Daniel told us about the inspiration for his poem: My uncle had many horses over the years, but the most memorable one was named Jiggs. By the time I was old enough to help out on the ranch, Jiggs was already old and ornery and spent most of his time down on my uncle’s ranch outside of Fresno. My cousin and I were told to stay away from him, but we saddled him up in the corral and both got on and he commenced to try and buck us off. We both stayed on somehow. One other time I was in the corral with Jiggs and he put his ears back and came after me. I managed to get behind a big stack of fence boards before he caught me. After that, I left him alone. Jiggs lived to be over 40 years old and we even took him on one of our high mountain pack trips a few years before he died. Many years later, I heard stories from my aunt about how he was a good cow horse back in his younger years. Last year those stories and my memories of my experiences with Jiggs came together in this poem. I hope you enjoy it.


We asked Daniel why he writes Cowboy Poetry and why he thinks it is important, and he commented:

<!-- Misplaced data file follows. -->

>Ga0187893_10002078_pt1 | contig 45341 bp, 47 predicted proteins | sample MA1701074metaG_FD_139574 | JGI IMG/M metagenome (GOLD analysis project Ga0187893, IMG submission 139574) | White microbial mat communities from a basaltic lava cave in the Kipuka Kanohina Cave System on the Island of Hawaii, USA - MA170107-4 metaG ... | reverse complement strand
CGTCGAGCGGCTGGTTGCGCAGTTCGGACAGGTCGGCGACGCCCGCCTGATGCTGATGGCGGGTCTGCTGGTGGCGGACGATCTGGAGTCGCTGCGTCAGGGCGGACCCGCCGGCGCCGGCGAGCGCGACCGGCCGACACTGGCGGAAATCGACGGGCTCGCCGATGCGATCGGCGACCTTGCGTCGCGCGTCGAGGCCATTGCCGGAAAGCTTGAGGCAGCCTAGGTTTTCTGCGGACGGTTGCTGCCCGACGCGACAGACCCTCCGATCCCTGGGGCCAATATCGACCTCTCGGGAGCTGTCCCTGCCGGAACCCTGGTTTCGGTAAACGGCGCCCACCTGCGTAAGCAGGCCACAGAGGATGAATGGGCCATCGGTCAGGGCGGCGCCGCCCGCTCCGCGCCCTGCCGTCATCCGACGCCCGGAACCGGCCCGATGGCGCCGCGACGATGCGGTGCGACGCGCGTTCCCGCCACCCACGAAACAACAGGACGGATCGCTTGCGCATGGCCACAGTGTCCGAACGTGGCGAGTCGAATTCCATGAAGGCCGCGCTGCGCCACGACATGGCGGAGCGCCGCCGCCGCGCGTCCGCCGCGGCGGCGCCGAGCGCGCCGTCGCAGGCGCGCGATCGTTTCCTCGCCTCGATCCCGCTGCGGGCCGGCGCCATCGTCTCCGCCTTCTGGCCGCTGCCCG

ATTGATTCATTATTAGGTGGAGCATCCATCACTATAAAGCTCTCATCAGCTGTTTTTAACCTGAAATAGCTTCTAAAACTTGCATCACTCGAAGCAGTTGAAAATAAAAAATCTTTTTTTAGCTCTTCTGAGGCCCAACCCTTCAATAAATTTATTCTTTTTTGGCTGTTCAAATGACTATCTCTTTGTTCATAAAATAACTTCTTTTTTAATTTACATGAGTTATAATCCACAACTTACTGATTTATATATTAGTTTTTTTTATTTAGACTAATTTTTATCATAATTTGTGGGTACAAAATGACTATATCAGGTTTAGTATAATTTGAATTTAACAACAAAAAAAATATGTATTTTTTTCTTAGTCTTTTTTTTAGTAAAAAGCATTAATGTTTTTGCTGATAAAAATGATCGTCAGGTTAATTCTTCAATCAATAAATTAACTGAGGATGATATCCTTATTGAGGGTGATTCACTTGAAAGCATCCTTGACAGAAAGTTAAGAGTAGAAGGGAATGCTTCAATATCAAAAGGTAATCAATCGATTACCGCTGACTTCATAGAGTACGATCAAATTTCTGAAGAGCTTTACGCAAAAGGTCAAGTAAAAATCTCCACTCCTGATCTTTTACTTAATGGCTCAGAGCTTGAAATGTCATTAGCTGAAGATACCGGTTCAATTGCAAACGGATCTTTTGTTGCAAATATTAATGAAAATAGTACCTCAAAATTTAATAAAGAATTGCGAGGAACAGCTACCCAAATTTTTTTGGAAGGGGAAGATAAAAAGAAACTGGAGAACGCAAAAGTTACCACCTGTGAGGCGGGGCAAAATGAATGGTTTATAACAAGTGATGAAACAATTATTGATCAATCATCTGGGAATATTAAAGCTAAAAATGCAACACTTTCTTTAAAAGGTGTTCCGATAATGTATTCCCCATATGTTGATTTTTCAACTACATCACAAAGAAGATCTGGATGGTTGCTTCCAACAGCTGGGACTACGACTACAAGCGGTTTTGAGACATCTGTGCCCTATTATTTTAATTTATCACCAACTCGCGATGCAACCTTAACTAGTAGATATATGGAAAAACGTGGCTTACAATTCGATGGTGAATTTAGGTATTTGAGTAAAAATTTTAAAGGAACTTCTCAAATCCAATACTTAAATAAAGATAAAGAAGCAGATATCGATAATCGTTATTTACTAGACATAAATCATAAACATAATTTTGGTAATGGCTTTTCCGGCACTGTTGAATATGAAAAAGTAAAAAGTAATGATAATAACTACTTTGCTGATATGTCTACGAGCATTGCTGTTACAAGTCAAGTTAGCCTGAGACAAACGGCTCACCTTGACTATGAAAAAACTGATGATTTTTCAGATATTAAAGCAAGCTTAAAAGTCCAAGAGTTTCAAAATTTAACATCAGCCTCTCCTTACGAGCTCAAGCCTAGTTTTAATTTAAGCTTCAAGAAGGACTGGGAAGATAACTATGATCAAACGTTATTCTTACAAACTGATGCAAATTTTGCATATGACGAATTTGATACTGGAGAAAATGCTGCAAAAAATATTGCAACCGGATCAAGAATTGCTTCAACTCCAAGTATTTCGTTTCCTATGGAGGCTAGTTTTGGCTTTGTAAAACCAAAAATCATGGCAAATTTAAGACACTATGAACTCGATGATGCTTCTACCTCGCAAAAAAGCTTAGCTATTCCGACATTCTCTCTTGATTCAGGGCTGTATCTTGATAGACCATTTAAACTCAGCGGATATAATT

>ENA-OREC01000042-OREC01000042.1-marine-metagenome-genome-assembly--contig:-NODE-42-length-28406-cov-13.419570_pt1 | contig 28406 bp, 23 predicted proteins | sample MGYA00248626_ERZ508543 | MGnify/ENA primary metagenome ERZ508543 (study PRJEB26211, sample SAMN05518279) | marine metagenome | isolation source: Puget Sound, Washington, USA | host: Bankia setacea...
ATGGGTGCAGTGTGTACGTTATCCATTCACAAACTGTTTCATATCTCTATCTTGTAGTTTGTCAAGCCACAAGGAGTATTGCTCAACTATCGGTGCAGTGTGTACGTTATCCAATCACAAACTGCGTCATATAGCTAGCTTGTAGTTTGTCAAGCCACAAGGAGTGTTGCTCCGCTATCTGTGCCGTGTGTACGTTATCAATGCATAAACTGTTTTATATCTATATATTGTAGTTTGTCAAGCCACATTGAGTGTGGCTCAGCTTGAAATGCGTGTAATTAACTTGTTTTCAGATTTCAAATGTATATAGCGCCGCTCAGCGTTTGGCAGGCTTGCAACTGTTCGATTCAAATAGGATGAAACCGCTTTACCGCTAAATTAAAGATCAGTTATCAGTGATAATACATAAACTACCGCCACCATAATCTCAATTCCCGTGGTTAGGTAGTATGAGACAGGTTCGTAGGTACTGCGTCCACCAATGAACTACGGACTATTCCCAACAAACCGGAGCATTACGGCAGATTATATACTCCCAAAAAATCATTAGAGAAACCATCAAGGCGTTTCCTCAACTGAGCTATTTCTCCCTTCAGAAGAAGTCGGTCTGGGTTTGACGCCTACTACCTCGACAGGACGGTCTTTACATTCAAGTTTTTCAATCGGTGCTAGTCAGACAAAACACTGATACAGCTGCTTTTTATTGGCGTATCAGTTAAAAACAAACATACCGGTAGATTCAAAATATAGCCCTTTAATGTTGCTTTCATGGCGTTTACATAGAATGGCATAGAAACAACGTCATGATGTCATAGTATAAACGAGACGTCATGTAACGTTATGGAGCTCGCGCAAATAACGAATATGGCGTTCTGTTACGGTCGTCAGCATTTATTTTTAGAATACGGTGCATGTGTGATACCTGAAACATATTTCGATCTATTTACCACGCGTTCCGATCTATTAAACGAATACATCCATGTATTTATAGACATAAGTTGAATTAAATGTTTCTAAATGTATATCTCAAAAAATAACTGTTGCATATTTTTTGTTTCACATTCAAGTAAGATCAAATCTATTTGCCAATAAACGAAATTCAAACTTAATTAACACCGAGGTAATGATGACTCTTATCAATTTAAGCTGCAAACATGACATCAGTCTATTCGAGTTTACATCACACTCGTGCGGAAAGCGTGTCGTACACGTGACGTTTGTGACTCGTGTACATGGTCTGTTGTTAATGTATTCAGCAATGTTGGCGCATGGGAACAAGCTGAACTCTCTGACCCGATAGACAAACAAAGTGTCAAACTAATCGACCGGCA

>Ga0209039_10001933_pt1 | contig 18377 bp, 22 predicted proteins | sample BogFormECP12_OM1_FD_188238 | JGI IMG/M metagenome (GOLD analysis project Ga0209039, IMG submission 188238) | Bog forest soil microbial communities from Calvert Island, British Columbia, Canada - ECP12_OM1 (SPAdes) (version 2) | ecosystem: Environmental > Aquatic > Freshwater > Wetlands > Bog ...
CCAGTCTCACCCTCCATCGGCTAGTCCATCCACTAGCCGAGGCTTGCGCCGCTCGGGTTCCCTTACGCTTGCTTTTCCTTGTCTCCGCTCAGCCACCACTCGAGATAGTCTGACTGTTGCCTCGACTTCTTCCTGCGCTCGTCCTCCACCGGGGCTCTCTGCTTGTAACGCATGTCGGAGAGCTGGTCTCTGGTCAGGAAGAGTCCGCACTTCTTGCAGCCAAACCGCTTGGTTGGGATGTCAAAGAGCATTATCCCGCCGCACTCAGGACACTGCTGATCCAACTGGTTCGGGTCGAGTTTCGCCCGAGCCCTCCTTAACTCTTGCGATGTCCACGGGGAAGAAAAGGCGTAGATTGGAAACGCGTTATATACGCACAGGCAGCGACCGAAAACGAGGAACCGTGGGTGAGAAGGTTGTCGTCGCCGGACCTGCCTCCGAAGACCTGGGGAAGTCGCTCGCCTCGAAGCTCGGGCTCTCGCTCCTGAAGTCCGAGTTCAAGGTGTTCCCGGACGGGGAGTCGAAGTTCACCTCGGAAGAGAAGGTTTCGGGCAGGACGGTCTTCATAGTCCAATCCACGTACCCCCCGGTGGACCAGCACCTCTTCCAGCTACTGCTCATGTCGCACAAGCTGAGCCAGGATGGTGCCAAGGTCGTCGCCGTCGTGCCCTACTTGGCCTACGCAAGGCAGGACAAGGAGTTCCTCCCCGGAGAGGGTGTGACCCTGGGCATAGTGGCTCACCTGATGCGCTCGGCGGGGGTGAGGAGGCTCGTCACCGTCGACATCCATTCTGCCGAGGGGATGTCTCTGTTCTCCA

I started writing cowboy poetry in order to tell the stories of growing up working and playing on my uncle’s cattle ranch in Coarsegold, California. I was lucky enough grow up on a farm only a few miles from my uncle’s valley farm, and he used to stop and pick me up on the way to his mountain ranch. We would haul up a load of hay, unload it into the old barn, doctor cows and calves, and ride around in the jeep feeding the cows and shooting squirrels. Then we might saddle up the horses for a ride out to check fences and reservoirs. I had so many memories of those wonderful years and I always thought I would write them down some day. After going to Elko for the first time in 2001, I learned how I could tell my stories to other people. I wanted to record that portion of my uncle’s life that he shared with me while I was growing up. He was such an incredible man who lived life with such a passion that few people ever experience. I want other people to be able to experience through my poems the man I knew and the life he lived. My uncle, Clyde Pitts, taught me the cowboy code through how he lived his life and I am forever grateful to him for how I live my life today.